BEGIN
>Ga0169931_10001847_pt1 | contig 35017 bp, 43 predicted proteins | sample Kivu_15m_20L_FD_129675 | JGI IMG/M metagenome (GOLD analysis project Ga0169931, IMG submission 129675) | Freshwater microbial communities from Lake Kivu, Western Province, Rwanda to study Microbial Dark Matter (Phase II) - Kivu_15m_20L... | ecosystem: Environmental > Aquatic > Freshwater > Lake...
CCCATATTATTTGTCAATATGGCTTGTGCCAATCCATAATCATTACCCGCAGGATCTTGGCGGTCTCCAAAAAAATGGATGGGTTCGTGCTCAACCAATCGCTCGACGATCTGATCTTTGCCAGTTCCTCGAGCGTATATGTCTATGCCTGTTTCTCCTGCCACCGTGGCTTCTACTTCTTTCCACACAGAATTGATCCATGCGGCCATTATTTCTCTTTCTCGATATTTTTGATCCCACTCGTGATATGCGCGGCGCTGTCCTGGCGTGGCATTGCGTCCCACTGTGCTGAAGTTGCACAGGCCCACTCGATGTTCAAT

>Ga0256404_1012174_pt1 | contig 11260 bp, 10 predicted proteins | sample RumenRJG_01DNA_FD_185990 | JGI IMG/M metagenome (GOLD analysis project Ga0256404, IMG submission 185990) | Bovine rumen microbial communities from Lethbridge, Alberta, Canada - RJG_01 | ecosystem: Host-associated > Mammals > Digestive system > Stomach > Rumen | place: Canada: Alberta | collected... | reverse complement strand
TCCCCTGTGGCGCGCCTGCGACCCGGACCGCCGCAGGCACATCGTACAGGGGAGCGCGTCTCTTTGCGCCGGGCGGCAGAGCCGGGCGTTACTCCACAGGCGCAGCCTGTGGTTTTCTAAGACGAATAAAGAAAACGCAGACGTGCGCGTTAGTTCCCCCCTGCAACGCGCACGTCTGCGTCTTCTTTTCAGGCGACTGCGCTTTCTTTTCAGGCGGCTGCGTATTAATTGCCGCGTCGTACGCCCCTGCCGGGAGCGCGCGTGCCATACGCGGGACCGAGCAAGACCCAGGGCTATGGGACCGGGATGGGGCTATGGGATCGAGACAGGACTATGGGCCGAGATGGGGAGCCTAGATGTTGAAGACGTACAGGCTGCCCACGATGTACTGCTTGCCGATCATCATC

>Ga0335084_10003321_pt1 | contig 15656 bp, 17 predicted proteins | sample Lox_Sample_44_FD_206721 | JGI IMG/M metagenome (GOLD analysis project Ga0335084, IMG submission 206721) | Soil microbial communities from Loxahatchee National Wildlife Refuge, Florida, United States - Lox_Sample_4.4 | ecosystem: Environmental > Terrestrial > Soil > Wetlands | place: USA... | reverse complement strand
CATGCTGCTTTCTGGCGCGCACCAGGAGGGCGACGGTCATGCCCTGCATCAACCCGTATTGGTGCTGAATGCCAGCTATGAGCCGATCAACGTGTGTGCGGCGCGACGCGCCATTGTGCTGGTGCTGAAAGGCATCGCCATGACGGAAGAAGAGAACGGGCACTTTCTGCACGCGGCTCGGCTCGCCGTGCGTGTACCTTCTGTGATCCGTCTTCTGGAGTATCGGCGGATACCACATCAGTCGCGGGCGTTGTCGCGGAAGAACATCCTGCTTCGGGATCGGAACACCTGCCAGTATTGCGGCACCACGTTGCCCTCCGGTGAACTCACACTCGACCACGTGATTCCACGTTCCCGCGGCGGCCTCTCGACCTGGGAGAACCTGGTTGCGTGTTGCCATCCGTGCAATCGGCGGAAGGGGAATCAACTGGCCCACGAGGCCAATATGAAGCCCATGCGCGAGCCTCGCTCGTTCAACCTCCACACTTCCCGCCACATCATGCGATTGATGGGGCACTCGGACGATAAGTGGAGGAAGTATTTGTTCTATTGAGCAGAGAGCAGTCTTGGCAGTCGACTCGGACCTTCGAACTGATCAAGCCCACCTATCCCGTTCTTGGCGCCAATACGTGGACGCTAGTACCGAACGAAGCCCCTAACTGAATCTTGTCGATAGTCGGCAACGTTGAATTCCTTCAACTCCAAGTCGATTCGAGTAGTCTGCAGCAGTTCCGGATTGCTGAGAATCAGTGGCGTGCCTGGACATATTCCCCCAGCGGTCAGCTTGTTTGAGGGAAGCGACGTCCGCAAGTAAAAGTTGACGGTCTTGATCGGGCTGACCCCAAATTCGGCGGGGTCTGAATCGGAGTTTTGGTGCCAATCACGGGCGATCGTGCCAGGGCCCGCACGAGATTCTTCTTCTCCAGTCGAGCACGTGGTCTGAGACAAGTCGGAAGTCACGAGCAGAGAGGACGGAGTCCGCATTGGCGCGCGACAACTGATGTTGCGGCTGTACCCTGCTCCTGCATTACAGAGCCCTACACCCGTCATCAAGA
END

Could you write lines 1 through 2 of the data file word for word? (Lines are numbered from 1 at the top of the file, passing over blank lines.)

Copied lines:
>Ga0169931_10001847_pt1 | contig 35017 bp, 43 predicted proteins | sample Kivu_15m_20L_FD_129675 | JGI IMG/M metagenome (GOLD analysis project Ga0169931, IMG submission 129675) | Freshwater microbial communities from Lake Kivu, Western Province, Rwanda to study Microbial Dark Matter (Phase II) - Kivu_15m_20L... | ecosystem: Environmental > Aquatic > Freshwater > Lake...
CCCATATTATTTGTCAATATGGCTTGTGCCAATCCATAATCATTACCCGCAGGATCTTGGCGGTCTCCAAAAAAATGGATGGGTTCGTGCTCAACCAATCGCTCGACGATCTGATCTTTGCCAGTTCCTCGAGCGTATATGTCTATGCCTGTTTCTCCTGCCACCGTGGCTTCTACTTCTTTCCACACAGAATTGATCCATGCGGCCATTATTTCTCTTTCTCGATATTTTTGATCCCACTCGTGATATGCGCGGCGCTGTCCTGGCGTGGCATTGCGTCCCACTGTGCTGAAGTTGCACAGGCCCACTCGATGTTCAAT